Being mindful in the giving of health advice….I have a new role

Last week I took up a volunteering role as a Chronic Pain Advisor for the online community of a UK disability charity (Scope).  I was approached through this blog to take part and those of you who have been with me for a while will know that this is right up my street.  To say that I am deeply honoured to have been asked is an understatement.

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a new role

I have started to make some comments on the site, and it suddenly felt very real when an official title popped up after my name.  It has also made me consider the importance of just how we relate to each other and the advice that we give – as a health care professional, a volunteer advisor or indeed a loved one.  For each and every person is an individual and will come with very different needs – how often is this truly recognised by our health care professionals when seeing people with chronic conditions?


At a recent support group meeting the importance for sensitive communication skills became very apparent.  Everyone in the group either had the condition or had a relative/loved one with, in this case, Ehlers Danlos Syndrome and had gathered to hear a medical professional, deemed an expert in his field, speak.  Spoonies, don’t shout me down, but I do worry sometimes that when a group gathers there can be a danger of frightening new members with horrific tales of hospitals and procedures, but also a competitive element toward who has which symptoms – I have written about this before.

It became increasingly obvious as this particular meeting went on, that a couple of comments made by the presenter were very upsetting to some group members.  I am certain that there was no ill will meant, but a point was made that this illness is not progressive, and the insinuation was that any progression in symptoms was down to the individual not exercising sufficiently.  Now there may be an element of truth in this – the need to keep moving in order to prevent deconditioning – but the way in which it was said made many in the room feel like they were not trying hard enough.  Picture yours truly sat in the front row in my wheelchair, and the message that I could have taken was that if I had done my exercises properly I could have restored my mobility and eliminated my pain.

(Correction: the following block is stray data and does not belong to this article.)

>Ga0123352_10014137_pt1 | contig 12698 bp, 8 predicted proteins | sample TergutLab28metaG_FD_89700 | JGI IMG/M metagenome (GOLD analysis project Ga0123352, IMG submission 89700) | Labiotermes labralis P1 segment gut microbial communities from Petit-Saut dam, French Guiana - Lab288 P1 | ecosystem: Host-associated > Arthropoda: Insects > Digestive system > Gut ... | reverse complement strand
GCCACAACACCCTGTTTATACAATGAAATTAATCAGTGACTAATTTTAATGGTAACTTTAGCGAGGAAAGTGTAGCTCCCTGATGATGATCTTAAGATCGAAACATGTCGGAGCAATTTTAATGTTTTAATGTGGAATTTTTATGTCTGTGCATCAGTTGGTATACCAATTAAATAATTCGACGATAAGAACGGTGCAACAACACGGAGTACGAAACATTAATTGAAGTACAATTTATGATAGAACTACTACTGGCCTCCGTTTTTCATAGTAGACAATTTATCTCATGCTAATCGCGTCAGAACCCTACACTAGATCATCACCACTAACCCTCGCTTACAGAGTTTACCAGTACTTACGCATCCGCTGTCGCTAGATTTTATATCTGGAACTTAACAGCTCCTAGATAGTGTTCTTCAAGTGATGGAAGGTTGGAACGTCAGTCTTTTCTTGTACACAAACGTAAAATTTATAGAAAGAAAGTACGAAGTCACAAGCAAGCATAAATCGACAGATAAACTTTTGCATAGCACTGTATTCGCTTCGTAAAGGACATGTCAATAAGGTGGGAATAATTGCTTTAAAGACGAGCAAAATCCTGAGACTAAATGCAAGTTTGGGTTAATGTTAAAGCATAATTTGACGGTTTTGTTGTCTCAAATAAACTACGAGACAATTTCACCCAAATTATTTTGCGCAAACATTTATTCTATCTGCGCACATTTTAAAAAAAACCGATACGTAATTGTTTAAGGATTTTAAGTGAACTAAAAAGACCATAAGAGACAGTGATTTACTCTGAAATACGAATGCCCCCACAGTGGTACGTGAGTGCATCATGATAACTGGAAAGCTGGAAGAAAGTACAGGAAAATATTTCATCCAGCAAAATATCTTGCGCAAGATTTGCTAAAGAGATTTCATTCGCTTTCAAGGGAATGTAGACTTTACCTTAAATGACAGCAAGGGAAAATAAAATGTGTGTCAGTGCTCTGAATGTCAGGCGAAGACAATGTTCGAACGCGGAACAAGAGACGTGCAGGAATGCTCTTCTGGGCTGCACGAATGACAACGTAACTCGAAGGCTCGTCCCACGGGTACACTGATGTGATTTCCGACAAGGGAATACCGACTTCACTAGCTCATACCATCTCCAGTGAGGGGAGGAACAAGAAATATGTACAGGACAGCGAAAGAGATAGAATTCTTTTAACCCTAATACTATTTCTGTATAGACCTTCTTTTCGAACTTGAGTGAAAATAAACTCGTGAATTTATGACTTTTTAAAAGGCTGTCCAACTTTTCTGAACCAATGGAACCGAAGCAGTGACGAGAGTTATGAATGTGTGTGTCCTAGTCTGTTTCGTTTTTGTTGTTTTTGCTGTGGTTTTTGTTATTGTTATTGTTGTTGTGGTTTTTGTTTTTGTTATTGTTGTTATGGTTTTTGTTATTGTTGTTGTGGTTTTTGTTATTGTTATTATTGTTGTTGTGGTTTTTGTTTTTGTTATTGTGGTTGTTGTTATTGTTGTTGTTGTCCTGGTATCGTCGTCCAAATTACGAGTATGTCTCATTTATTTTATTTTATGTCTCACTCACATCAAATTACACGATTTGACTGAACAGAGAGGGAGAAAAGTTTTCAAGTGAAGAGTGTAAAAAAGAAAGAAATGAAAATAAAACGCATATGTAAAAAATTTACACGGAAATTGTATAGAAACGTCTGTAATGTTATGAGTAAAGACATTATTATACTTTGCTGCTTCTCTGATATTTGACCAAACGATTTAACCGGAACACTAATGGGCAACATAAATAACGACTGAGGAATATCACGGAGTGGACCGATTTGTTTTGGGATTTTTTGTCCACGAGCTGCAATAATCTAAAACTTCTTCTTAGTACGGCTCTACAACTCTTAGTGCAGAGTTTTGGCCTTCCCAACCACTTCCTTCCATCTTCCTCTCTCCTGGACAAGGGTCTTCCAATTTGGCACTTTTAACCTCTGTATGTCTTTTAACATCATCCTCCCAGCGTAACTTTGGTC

My shoulder – dislocated



My neck – vertebra popped out of alignment

Of course, I know that this is not the case for me and I also know that I do work at keeping as physically fit as I can and have always done my EDS exercises.  Years of yoga kept me nursing for nearly 20 years beyond my initial back surgery!  I also know that I can be bloody minded in my determination to do something…..but on days when fatigue hits, or pain flares, or the POTS leaves me reeling with dizziness and unable to sit upright, I assure you I will not respond well to being made to feel I am not trying! (Family..hold your tongues now and forget the other meaning of the word).

So this takes me back to my original point – we are all individuals and whilst we might share a diagnosis and certain symptoms, our actual experiences will all be different.  Only this morning someone said to me that they appreciated that their own pain was nowhere near as bad as mine, but they would like some advice….But pain is subjective and we cannot compare my pain with your pain.  I replied that one of the first things I learnt as a student nurse nearly 30 years ago was “pain is what the patient says it is” and I still believe this.  Sadly a lack of time at appointments, a lack of communication skills to unpick a patient’s symptoms, and a lack of continuity to develop a trusting relationship between patient and medic, all fail to allow for true individual care of the person.  This can be made even harder to swallow when a sweeping comment is made about symptoms by someone who has never actually experienced them.